Jennifer Stahl recently wrote a great, succinct article over on Dance Magazine about asking dancers to perform for free.
I also face this issue regularly, and not so much in the form of being asked to dance for free, but more often receiving calls wanting me to refer to them to other dancers. I feel almost guilty at times, as when there is no budget, I simply stop the conversation. I don't offer the chance to dancers, some of which may be ok with dancing for free.
As someone in leadership in the dance community, I just don't feel comfortable passing these offers along and perpetuating a lack of respect for dancer's time and training.
Unfortunately, what ends up happening is that the event eventually does find a free performer, and that performer usually isn't as skilled or experienced, so the audience confirms that dance is not worth paying for, and the cycle continues...
Earlier this week, a friend of a friend reached out to me seeking recommendations for a dancer/choreographer to hire. She wanted someone who could perform a solo and talk about their process for an arts-appreciation club. After a few emails back and forth, as I was trying to find out exactly what kind of choreographer she was looking for, it eventually emerged that she was not looking to pay this person.
"We are hoping to find someone who would be willing to participate in exchange for the exposure," she wrote.
Why do people think this is an okay thing to ask for?
I ran this all-too-common situation by a close friend, Jennifer Roit, who edits the Dance Magazine College Guide in addition to being a dancer/choreographer herself. I thought, Maybe I'm overreacting and a dance artist trying to build their brand would genuinely be interested in this sort of opportunity.
She disabused me of that notion:
"The dancers who get the most exposure dance for Beyoncé, yet Beyoncé pays them because landlords don't take exposure checks," she pointed out, ever so bluntly. "Doing anything for exposure is a lie, because if it's truly good exposure, it generally means there is a budget, and it won't be done for free."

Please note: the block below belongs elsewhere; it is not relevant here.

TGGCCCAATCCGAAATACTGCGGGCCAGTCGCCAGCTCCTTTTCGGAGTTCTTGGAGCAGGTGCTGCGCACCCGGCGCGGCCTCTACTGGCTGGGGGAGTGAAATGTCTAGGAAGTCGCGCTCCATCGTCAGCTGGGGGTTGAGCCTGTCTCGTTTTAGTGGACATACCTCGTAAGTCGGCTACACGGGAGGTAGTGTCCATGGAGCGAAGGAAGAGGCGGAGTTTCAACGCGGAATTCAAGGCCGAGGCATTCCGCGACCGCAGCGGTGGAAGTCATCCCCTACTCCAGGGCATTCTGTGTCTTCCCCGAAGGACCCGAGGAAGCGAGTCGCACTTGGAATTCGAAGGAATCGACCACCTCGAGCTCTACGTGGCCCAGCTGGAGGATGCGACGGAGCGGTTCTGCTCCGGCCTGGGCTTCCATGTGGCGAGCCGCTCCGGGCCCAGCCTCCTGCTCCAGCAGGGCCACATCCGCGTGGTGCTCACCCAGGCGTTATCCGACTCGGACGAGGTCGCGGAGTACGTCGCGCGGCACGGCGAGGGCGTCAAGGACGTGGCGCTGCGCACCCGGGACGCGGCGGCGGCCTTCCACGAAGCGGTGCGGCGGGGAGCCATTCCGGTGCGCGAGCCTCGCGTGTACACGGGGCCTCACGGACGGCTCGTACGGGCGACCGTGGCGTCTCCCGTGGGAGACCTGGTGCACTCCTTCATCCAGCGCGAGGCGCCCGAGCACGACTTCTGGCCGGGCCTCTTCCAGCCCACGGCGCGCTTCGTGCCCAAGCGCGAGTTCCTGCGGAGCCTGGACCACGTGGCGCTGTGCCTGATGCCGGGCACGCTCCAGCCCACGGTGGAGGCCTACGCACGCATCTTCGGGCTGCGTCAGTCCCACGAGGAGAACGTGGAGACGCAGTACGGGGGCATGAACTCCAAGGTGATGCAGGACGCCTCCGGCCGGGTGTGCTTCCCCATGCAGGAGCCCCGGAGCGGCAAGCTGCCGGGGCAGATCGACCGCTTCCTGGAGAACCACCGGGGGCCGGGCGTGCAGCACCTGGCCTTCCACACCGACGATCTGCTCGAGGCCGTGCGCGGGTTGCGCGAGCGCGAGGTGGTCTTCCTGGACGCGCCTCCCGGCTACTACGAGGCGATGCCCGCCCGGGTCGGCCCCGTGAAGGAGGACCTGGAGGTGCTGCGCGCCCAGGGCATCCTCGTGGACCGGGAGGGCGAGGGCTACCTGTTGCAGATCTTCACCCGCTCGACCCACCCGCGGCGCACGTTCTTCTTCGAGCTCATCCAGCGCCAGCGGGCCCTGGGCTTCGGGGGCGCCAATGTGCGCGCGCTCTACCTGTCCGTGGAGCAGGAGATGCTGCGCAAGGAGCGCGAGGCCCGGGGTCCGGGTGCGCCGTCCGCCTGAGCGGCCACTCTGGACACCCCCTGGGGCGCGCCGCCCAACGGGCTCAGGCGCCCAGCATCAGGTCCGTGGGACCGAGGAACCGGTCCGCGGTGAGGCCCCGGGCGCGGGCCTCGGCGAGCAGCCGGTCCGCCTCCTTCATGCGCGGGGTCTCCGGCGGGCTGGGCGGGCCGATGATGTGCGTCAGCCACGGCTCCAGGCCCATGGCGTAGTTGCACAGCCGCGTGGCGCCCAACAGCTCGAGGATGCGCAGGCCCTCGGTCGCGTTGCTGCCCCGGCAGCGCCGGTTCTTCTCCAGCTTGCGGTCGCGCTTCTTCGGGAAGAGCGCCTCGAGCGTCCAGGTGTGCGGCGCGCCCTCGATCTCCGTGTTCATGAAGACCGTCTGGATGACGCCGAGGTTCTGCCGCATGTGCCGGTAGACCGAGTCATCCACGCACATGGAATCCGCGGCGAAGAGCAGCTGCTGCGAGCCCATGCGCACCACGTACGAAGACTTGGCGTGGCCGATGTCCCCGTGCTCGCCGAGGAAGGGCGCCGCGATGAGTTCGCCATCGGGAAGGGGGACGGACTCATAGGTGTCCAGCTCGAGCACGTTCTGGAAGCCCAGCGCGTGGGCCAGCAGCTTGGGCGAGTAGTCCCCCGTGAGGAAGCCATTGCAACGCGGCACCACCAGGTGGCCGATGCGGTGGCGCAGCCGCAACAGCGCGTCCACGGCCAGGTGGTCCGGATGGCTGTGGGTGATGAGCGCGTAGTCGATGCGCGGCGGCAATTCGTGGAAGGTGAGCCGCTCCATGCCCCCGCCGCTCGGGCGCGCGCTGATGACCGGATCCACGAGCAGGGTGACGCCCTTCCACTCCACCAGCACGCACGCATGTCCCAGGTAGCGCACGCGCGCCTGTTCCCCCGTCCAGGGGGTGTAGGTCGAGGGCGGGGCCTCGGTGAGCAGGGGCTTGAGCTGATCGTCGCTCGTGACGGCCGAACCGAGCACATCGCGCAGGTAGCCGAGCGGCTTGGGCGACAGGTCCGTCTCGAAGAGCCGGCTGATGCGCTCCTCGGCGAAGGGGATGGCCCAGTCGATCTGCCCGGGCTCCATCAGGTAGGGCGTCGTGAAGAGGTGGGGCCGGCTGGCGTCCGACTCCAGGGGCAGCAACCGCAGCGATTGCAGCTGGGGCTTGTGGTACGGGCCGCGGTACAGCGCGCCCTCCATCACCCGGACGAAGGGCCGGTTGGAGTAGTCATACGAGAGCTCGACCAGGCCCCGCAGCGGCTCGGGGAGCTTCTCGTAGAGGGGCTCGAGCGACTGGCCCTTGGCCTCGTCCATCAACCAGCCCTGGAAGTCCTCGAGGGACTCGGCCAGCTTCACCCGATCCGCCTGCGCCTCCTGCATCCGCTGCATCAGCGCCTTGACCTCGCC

If you have enough money to rent a space for the performance, you have enough money to pay the performers. Photo by Ahmad Odeh/Unsplash
She's right. Any job that's worth taking for the resumé boost will most likely come from an organization that's big enough to have the money to pay everyone involved.
Asking someone to work "for the exposure" is not only insulting, it's false advertising. If you can't even offer a small stipend or a fair exchange of goods or services, you should be clear about exactly what you're looking for: a donation.
Of course, there are some gigs that are so personally gratifying that dancers will choose to make that donation.
But producers—or whoever is calling the shots—need to be clear right from the start about compensation. And to stop perpetuating the lie of "exposure." Tagging someone on Instagram won't pay their bills. And let's not kid ourselves that offering someone a gig you can't even pay them for will be the opportunity they need to launch a sustainable career.
If you're producing a fundraiser or honestly have no budget, asking for a donation won't feel weird—there's no need to cloak it in the guise of "exposure." But if that's not the case, it's time to show dancers and choreographers the same respect you give everyone else that you hire: Pay them.
For my part, I told the woman I couldn't recommend a choreographer unless she was going to offer them some form of compensation. Within hours, she found enough wiggle room to come up with both a small stipend and a few meaningful perks. It may not be much, but it's a start.